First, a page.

When is it appropriate to consider " Recovery Case Management ( RCM)" ?
RCM is an effective means of aiding the family, or business entity, in coordinating the multiple recovery and life skills issues the person new in recovery will experience. Treatment prepares a person for the initial phases of recovery, giving them the tools to sustain recovery. RCM adds a layer of coordinated family/business support and accountability.
What makes RCM successful in early recovery?
There are well known professional's recovery programs that have extraordinary recovery rates for the afflicted professionals. Airline pilots and physicians are two such professions. These folks do nothing different that the next person in recovery, other than being monitored while they actively participate in early recovery. They are strongly encouraged to follow the discharge recommendations of their treatment program. RCM performs a similar role by developing a a means for the person in recovery to adhere to their recommendations, while maintaining some accountability.
What are the "odds" my loved one will remain clean and sober after treatment?
As a professional, one of the first things I learned is that I have virtually no ability to predict who is going to "make it" or not. The National Institute on Drug Abuse (NIDA) completed a national research study that indicated about half the folks leaving primary chemical dependency treatment stay clean a year or more. About half relapse in relatively short order. In the same study, NIDA found that about half the folks who leave treatment follow their discharge recommendations, and half do not. To me, that is a clear "cause and effect" relationship. RCM can help recovering people, and their families (or businesses) stay on track, maintaining their initial discharge recommendations, and developing post treatment tools to enhance their lives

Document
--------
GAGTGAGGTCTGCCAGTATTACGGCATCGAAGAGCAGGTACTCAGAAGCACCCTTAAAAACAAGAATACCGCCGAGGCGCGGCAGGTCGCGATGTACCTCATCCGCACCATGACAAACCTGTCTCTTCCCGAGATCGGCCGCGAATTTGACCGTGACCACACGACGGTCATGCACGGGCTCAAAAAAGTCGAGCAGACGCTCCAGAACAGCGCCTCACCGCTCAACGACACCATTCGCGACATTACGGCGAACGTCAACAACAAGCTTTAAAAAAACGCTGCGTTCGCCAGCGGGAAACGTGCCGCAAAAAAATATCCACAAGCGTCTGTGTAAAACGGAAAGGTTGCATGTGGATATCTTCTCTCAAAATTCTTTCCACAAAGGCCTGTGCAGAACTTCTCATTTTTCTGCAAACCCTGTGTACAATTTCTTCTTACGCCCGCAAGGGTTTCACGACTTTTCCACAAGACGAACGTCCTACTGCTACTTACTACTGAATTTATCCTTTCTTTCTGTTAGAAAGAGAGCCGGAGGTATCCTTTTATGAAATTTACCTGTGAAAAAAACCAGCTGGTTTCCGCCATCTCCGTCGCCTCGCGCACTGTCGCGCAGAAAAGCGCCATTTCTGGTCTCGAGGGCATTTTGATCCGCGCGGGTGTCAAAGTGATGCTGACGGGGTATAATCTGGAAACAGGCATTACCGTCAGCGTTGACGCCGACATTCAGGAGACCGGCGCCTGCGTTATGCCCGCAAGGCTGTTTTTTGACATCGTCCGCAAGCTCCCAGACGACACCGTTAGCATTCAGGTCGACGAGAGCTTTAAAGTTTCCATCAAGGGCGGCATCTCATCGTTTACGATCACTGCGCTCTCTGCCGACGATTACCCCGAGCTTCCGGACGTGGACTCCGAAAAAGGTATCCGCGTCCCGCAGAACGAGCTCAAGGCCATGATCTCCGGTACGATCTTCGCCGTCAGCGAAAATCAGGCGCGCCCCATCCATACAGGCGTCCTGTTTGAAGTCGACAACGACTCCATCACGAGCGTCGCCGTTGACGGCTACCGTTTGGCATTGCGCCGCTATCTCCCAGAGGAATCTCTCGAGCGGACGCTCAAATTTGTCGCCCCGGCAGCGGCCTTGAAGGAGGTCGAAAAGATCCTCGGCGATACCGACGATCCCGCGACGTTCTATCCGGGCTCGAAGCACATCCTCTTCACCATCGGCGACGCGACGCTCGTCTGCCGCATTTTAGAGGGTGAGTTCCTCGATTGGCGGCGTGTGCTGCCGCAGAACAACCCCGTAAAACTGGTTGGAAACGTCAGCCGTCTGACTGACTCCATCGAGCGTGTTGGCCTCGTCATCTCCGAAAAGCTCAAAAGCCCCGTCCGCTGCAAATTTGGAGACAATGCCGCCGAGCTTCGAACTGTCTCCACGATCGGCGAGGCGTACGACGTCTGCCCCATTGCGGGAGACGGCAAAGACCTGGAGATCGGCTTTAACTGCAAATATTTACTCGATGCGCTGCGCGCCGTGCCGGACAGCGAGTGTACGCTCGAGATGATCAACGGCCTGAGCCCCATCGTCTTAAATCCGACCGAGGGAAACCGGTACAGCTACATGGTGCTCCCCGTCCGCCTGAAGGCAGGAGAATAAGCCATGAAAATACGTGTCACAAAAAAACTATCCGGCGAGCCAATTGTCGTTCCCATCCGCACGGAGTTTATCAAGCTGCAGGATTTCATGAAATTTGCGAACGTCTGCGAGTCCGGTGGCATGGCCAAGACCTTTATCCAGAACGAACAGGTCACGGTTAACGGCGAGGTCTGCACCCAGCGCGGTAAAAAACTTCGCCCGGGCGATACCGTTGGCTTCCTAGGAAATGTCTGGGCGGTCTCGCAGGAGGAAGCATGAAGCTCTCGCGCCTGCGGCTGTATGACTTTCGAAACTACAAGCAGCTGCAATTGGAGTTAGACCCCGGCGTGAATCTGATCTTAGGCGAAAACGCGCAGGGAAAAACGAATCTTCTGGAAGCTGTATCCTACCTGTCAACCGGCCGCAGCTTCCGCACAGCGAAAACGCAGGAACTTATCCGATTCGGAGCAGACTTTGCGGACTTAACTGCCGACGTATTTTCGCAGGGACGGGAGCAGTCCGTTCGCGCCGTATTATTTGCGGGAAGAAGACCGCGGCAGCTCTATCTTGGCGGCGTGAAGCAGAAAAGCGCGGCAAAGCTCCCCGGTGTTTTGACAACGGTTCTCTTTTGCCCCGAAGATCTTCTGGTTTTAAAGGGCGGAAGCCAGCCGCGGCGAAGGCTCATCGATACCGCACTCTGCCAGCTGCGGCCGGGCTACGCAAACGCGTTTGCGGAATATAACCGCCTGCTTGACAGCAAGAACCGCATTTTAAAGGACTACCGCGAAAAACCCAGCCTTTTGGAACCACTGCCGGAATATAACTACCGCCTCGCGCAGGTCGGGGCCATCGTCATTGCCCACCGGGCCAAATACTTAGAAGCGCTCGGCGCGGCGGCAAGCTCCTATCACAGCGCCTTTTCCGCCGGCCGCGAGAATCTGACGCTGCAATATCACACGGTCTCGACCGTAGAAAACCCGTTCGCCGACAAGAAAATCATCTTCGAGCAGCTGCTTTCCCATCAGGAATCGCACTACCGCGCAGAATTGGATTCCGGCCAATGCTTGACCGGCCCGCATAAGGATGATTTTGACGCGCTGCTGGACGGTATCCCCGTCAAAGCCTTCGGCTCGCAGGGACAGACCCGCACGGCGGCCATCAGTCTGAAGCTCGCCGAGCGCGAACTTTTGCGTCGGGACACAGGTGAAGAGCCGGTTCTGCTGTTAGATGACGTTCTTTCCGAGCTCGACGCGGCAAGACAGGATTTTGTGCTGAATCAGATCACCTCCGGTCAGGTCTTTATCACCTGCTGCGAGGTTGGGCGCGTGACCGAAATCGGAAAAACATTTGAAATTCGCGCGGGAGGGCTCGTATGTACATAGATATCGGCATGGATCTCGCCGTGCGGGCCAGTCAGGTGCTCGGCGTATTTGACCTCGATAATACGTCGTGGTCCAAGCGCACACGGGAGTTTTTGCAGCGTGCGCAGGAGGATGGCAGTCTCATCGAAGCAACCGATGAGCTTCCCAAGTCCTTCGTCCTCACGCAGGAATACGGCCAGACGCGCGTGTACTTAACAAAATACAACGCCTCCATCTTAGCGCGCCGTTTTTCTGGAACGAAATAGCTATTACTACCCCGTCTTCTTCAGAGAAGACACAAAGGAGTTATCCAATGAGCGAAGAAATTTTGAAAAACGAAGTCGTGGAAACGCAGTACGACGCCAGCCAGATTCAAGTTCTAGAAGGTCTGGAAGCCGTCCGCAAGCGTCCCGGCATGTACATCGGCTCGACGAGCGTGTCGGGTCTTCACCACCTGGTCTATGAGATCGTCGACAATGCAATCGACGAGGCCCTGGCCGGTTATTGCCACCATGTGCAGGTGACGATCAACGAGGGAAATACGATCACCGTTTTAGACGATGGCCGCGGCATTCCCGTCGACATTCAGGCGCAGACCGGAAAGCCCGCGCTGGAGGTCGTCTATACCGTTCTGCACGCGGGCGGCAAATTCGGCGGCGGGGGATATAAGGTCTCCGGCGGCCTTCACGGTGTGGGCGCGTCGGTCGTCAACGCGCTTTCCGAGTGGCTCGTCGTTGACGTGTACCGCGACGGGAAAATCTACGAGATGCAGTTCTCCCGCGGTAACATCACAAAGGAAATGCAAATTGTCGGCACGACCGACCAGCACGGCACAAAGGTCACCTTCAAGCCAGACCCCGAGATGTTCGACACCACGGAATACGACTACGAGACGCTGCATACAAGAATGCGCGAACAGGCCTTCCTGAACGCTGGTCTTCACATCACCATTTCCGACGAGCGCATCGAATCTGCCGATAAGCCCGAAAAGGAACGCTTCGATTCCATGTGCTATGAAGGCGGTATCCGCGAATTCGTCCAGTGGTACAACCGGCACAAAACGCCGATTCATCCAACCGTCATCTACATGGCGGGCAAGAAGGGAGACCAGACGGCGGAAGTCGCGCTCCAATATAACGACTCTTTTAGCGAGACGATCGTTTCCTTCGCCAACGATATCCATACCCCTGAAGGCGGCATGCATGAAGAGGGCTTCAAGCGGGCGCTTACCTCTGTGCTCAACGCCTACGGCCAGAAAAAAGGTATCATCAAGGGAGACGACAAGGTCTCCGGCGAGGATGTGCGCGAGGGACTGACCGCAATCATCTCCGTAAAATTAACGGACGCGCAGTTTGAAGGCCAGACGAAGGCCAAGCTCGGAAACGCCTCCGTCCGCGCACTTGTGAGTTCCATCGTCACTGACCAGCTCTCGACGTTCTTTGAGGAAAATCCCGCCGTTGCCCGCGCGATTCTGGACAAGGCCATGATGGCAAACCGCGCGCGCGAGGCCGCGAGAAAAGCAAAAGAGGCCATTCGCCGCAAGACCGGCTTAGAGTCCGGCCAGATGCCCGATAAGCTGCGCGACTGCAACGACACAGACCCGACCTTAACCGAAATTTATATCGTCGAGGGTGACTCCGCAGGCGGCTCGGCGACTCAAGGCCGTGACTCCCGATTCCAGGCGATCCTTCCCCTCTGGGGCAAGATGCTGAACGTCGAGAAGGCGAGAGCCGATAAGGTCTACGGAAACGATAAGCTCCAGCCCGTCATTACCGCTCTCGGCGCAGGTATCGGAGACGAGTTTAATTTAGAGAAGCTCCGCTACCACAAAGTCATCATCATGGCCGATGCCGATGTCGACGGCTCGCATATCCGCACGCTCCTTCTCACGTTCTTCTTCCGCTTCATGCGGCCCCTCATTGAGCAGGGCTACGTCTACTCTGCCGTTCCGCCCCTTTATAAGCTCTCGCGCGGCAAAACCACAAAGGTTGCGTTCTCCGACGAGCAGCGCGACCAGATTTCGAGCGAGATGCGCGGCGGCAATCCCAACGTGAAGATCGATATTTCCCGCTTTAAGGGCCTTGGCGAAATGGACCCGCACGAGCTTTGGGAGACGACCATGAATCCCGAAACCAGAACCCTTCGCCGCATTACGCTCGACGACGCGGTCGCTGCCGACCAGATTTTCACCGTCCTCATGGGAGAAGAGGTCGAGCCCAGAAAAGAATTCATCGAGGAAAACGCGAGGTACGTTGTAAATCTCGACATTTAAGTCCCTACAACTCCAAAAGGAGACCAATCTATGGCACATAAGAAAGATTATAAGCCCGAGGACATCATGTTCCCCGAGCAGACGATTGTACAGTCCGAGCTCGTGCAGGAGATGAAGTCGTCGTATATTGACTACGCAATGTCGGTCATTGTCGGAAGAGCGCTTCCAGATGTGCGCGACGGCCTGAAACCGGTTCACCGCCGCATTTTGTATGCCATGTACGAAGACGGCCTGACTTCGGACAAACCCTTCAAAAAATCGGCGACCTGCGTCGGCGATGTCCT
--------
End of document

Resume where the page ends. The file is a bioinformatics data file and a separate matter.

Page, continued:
Why do I need to seek help for myself when it's the " addict" who is making family life difficult?
The disease of addiction is known as the "family disease" because it negatively impacts the entire family system. Denial runs rampant through family systems also. It is quite enlightening, for most folks, when family programs run through the "attributes" of the addicts, and family members find many of those fit for them too. We all develop coping strategies that sound good in theory, but generally do not help any one within the family. Much of recovery is "counterintuitive", and what we believe helpful, may, in reality, make recovery harder for all.